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Injection molding has long been the optimal method to rapidly make plastic components in large quantities. However, 3D printer manufacturer Type A Machines (San Francisco, CA) has just announced a low-volume additive manufacturing system capable of outperforming injection molding processes in the sub-1,000 unit production range.

Clare Goldsberry

November 19, 2014

3 Min Read
3D printing viable alternative to injection molding

Injection molding has long been the optimal method to rapidly make plastic components in large quantities. However, 3D printer manufacturer Type A Machines (San Francisco, CA) has just announced a low-volume additive manufacturing system capable of outperforming injection molding processes in the sub-1,000 unit production range. 

type-A-machines-240.jpgWhen it comes to low-volume injection molding, the biggest challenge is the price per unit. Additionally, the cost of the mold—if built conventionally—is also prohibitive in many instances. Espen Sivertsen, CEO of Type A Machines, told PlasticsToday that the cost of the injection molding manufacturing method is the main barrier to entry for many entrepreneurs and innovators.

"We designed our robust Series 1 Desktop 3D printer so that industrial designers can go straight to low-volume manufacturing," said Sivertsen. "The new 3D Print Cell capabilities draw on the network and Wi-Fi-ready abilities of the Series 1, a massive build volume, and economical, modular design, which is a powerful combination."

Using 3D Print Cells comprised of Type A Machines' Series 1 3D printers, the company is offering a networked low-volume manufacturing solution that uses a configurable Print Farm comprised of cells of affordable, optimized Series 1 3D printers. Manufacturers can now save cost and lead time while still continuing to iterate and innovate, Sivertsen explained.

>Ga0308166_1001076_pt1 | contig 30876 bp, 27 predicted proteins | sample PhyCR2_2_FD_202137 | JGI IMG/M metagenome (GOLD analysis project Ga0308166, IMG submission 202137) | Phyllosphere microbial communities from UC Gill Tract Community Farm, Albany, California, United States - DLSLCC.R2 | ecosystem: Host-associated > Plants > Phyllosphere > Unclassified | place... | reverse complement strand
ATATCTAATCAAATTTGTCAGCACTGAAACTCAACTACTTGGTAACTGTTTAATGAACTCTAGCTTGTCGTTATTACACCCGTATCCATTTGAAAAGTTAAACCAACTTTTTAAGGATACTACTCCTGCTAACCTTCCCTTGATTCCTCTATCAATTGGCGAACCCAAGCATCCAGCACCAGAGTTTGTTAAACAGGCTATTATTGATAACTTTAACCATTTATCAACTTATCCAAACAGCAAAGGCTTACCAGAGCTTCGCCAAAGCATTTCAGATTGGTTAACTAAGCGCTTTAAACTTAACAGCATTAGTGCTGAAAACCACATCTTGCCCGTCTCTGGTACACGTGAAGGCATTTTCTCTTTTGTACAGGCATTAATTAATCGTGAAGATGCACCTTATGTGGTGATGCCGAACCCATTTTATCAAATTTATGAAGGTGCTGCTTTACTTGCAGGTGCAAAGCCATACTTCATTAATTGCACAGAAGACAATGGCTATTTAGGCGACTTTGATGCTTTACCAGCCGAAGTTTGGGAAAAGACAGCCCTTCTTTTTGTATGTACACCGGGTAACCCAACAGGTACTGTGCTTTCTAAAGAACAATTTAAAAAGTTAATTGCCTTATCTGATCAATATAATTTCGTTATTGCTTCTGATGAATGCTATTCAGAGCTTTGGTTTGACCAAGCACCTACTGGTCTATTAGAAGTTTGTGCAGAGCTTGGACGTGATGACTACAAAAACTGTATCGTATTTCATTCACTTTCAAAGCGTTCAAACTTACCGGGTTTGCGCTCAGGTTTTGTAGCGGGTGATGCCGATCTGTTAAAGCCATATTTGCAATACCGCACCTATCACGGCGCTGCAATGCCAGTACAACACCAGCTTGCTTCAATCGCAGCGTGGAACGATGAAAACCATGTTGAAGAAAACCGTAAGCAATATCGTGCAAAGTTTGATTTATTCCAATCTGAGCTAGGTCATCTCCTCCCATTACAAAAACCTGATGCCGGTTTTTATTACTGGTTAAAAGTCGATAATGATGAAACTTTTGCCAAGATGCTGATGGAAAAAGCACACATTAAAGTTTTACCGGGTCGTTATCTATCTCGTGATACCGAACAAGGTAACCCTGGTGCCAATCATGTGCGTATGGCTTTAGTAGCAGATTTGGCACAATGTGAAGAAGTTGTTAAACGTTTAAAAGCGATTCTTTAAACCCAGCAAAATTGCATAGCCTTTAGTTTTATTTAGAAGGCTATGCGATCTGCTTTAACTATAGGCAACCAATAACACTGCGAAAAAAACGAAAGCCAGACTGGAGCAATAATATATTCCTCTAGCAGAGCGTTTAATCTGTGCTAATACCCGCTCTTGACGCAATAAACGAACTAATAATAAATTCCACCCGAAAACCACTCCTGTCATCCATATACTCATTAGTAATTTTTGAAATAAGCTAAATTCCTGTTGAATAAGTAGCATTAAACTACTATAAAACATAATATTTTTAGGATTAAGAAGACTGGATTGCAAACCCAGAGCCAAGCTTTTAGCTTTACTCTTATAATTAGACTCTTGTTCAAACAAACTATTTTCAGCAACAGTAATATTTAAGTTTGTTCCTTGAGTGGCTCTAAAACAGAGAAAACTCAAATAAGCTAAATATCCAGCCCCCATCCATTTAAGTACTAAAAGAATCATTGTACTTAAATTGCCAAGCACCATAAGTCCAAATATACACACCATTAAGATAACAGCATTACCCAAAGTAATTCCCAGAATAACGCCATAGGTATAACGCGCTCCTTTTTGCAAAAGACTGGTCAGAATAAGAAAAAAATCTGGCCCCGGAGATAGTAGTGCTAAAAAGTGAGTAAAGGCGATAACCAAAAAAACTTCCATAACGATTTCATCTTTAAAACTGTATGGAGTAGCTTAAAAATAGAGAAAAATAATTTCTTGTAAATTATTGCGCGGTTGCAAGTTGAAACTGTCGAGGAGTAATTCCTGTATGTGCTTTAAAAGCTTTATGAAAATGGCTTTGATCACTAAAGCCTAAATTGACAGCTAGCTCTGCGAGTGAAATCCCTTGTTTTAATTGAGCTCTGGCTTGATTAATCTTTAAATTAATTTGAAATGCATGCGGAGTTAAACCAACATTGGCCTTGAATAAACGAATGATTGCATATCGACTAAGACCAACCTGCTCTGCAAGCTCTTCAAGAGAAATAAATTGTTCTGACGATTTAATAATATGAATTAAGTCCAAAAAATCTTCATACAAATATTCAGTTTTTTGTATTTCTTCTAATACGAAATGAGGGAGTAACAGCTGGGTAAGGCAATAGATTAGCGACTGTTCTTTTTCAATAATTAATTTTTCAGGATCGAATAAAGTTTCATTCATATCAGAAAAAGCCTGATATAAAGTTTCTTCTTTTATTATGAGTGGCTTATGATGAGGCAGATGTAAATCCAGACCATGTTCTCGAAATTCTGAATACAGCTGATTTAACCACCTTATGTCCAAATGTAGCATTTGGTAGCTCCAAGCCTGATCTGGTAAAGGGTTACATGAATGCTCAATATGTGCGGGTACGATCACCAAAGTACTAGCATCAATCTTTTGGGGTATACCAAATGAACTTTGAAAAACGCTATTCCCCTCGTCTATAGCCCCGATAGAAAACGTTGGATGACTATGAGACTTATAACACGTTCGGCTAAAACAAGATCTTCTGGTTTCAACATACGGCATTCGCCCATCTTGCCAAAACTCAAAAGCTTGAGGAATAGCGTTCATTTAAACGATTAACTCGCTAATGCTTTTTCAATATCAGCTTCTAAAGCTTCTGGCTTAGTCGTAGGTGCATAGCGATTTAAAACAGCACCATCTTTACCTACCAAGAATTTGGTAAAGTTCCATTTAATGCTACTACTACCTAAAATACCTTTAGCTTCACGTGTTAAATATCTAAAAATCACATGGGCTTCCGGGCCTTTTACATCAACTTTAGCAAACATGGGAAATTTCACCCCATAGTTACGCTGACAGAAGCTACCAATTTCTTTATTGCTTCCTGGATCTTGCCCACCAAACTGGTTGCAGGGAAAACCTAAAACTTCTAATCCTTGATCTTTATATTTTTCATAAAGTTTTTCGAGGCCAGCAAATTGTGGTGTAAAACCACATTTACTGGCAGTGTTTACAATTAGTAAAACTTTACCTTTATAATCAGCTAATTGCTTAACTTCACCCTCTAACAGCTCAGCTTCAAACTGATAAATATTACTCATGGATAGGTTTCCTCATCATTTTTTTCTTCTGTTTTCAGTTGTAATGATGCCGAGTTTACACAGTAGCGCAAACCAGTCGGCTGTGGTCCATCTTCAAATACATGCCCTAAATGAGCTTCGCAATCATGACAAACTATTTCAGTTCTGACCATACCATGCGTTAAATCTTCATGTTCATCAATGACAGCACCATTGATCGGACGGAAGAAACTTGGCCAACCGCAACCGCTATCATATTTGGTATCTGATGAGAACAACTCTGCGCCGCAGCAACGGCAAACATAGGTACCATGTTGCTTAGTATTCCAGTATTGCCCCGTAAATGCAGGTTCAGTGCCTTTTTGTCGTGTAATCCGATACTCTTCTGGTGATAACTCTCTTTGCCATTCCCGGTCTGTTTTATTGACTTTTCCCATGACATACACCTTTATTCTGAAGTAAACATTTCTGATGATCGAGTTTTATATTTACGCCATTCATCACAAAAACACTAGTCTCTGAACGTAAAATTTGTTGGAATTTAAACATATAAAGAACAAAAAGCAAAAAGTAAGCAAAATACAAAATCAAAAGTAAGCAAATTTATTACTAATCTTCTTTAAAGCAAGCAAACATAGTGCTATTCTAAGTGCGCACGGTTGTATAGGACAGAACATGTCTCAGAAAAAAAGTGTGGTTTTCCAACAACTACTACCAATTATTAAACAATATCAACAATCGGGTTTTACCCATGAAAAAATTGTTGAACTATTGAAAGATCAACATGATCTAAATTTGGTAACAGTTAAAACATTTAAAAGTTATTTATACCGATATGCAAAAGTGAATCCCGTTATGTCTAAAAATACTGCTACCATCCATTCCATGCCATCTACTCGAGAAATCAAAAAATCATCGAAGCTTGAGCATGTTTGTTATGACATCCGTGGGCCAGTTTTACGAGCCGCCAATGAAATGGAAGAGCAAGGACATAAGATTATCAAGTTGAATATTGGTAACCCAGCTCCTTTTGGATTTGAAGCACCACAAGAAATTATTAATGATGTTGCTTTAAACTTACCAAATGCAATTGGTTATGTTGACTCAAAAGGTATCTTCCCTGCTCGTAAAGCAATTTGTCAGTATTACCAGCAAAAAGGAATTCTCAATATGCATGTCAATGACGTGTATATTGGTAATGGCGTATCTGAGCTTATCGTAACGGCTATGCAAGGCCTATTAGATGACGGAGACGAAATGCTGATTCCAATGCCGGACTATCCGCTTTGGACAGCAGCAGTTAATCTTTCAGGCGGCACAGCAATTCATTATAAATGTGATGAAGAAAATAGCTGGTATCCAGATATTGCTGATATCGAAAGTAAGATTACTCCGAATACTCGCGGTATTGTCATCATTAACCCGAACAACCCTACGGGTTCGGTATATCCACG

"We realized that most of the companies we were selling printers to were not just using one printer, and a whole lot of companies—about one in 10—are running 3D printers as part of their business," Sivertsen noted.

Sivertsen understood that 3D printing isn't just a tool for prototype parts but serves as a production tool, as well. "All kinds of cottage industries are growing up around 3D printing, and we know there's a market for being able to manufacture parts in a small batch process—things they'd normally do with injection molding, but which is cost and time prohibitive. That's the sweet spot for our customers, as well—under the 1,000 part quantity—the space in between prototype and full-blown volume production."

The dramatically lower cost of the 3D Print Cell means that, for a comparable investment of $60,000, a cell of 20 units can be purchased in comparison to a single industrial additive system. This allows for high rates of production, more efficient use of labor, and better resilience to failure.

However, 3D Print Cells can be started with one or two Series 1 3D printers and scaled up as needed to achieve larger quantities faster. "It's all about parts on demand," said Sivertsen. "That's where it's at. Entrepreneurs don't have to tie themselves to a production mold from the start but can scale up manufacturing as sales grow. Once you go over 1,000 parts, you probably need to go to an injection mold."

Type A Machines also offer in-house parts-on-demand 3D printing services to entrepreneurs who want only a few parts. "We're trying to lower the barrier to entry to entrepreneurs and innovators who want to manufacture their products," said Sivertsen. "It's a bridge between the prototyping world and the full-blown production world."

A number of small manufacturers are already switching to low-volume production using the 3D Print Cell, reaping benefits like being able to ship a product as early as possible that meets minimum function, and then iteration during production to make their product even more competitive, Sivertsen noted.

Sivertsen said that the company's vision is to make it as easy as possible for people to design their product and get into full manufacturing quickly without the initial challenge of the cost of an injection mold. "The more quickly you innovate, the more time to market you save," he added. "It's a viable alternative to injection molding parts in the sub-1,000 volume range."

About the Author(s)

Clare Goldsberry

Until she retired in September 2021, Clare Goldsberry reported on the plastics industry for more than 30 years. In addition to the 10,000+ articles she has written, by her own estimation, she is the author of several books, including The Business of Injection Molding: How to succeed as a custom molder and Purchasing Injection Molds: A buyers guide. Goldsberry is a member of the Plastics Pioneers Association. She reflected on her long career in "Time to Say Good-Bye."

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